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Unite calls for humane protections for domestic workers

Unite calls for humane protections for domestic workers
- UK must not sit apart from international convention
Unite has paid tribute to the vital contribution of domestic workers who continue to be some of the most vulnerable in the UK as the International Labour Organisation (ILO) introduces its convention on domestic workers.
Agreed by workers, employers and governments from across the world, Unite, the UKs largest trade union, says that the UK government must also take action to support the convention.
Unite says the absence of basic rights for domestic workers places them at huge risk of exploitation and they need better protection from the UK government.
Diana Holland, Unite assistant general secretary, who was part of the historic settlement at the International Labour Organisations conference and a long-standing campaigner for the rights of domestic workers, said:
Domestic workers are excluded from basic working rights and face the real threat of abuse such as insults, threats, alongside physical and even sexual abuse. This Convention is a real step forward for justice for these domestic workers some of the most vulnerable and exploited workers in the world.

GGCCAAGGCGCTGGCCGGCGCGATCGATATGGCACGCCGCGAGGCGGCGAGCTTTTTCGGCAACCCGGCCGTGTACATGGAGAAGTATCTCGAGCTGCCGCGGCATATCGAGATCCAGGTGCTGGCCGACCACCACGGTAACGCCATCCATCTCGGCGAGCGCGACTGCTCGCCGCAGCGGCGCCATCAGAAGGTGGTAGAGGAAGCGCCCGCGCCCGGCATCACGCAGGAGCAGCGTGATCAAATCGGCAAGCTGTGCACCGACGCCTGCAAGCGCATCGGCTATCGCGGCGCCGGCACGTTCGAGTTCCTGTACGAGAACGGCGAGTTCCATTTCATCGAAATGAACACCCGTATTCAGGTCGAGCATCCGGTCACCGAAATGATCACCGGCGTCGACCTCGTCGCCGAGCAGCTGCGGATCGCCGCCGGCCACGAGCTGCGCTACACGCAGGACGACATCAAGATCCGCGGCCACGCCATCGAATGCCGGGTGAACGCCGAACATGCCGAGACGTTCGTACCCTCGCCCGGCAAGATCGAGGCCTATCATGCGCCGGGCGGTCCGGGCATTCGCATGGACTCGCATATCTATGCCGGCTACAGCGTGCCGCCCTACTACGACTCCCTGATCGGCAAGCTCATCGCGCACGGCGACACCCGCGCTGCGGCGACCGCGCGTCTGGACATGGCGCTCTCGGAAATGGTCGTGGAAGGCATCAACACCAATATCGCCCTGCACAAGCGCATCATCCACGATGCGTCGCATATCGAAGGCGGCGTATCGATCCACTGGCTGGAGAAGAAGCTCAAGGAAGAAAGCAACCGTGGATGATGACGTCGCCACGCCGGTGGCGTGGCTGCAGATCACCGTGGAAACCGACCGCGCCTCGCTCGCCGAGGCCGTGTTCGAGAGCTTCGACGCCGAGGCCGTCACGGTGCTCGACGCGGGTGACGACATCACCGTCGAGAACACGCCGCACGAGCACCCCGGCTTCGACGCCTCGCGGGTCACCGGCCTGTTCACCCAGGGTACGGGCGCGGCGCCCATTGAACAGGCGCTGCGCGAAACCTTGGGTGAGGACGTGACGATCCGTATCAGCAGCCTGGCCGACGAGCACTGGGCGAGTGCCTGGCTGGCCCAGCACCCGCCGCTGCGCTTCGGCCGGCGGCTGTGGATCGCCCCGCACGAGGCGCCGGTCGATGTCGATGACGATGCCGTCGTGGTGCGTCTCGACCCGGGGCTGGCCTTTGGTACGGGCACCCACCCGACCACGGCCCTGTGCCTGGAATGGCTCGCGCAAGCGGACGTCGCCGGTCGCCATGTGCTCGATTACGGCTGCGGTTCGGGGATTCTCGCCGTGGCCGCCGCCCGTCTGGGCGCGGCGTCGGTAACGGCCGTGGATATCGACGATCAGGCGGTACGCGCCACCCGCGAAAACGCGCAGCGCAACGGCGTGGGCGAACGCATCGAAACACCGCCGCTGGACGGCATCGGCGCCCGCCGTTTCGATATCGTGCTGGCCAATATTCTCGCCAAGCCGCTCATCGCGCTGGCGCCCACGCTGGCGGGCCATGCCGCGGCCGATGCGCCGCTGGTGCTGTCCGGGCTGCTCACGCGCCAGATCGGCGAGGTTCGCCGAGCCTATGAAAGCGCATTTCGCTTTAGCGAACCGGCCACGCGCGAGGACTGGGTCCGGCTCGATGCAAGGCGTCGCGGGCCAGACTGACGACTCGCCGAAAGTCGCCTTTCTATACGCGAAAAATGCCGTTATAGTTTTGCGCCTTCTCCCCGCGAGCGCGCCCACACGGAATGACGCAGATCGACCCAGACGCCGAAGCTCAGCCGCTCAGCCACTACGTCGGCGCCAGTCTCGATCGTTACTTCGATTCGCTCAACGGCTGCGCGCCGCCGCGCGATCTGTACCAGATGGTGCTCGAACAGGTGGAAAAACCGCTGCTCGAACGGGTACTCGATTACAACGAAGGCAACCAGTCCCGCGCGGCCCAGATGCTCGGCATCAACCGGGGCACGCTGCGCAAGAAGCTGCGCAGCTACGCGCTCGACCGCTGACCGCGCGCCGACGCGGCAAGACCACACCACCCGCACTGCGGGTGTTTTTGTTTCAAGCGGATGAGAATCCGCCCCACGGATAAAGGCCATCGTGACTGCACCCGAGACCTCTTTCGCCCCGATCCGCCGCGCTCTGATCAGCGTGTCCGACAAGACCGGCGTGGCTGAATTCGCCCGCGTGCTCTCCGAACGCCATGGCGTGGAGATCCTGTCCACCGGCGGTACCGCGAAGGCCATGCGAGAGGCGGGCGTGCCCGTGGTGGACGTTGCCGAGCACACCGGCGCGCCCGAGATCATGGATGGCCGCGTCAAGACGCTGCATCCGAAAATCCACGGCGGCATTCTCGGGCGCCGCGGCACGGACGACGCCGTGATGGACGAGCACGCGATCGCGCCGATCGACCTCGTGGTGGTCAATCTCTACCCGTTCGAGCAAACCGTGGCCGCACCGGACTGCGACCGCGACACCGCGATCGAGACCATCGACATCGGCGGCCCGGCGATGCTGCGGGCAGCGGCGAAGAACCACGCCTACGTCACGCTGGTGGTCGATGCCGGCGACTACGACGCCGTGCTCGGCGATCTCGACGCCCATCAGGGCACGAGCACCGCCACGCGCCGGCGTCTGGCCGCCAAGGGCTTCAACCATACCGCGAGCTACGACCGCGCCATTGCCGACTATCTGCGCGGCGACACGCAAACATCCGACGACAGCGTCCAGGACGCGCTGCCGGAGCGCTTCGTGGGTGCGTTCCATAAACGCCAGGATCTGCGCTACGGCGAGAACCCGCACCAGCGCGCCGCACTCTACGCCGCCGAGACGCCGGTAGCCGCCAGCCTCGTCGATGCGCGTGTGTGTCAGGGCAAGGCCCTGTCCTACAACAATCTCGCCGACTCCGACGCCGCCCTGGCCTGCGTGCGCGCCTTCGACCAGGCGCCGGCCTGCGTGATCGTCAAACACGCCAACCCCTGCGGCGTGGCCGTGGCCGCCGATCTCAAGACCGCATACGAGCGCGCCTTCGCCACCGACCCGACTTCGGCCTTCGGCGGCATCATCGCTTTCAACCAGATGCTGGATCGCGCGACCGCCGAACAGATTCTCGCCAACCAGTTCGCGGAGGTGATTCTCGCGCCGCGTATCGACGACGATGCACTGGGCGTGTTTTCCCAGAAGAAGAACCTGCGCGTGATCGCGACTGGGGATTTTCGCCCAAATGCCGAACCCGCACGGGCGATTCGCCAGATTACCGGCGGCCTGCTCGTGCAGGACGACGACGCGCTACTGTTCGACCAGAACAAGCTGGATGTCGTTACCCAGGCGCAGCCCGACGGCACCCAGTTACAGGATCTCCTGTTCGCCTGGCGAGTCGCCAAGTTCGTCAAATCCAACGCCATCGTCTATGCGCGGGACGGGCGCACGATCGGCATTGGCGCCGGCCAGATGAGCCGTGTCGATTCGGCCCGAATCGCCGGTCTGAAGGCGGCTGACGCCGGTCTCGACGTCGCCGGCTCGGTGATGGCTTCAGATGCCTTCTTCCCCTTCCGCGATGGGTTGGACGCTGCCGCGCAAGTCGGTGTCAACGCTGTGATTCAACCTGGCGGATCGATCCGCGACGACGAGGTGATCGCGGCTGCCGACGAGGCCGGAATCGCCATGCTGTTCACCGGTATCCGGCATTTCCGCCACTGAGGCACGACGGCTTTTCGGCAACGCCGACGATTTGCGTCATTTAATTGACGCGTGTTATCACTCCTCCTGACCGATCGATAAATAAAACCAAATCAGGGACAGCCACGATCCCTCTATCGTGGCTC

We call on the UK government to support these workers. One of the first things they must to is lift the threat to the overseas domestic worker visa, which ended modern day slavery in this country and offers essential protections but is now poised to go.
Domestic workers are some of the most vulnerable workers in the world. Migrant domestic workers are particularly susceptible to abuse. They frequently work excessively long hours, without breaks, days off or holidays, are often on very low wages or have their wages withheld.
Many are not paid at all, or will only receive payment in kind such as food or accommodation. While others experience a lack of food and poor living conditions such as having to sleep on the floor in a utility room. All domestic workers need every protection they can get.
Marissa Begonia, UK domestic workers' representative at the conference, a migrant domestic worker and member of Unite, strongly welcomed the achievement and reminded everyone of why it is needed. She said, Every government worldwide, including the UK, now needs to take action to implement it. We dont want excuses and we dont need any more delays. Domestic workers are workers and need the recognition and respect they deserve.
"No one knows what goes on behind closed doors but adopting this convention in the UK can help send a clear signal that abuse will not be tolerated."


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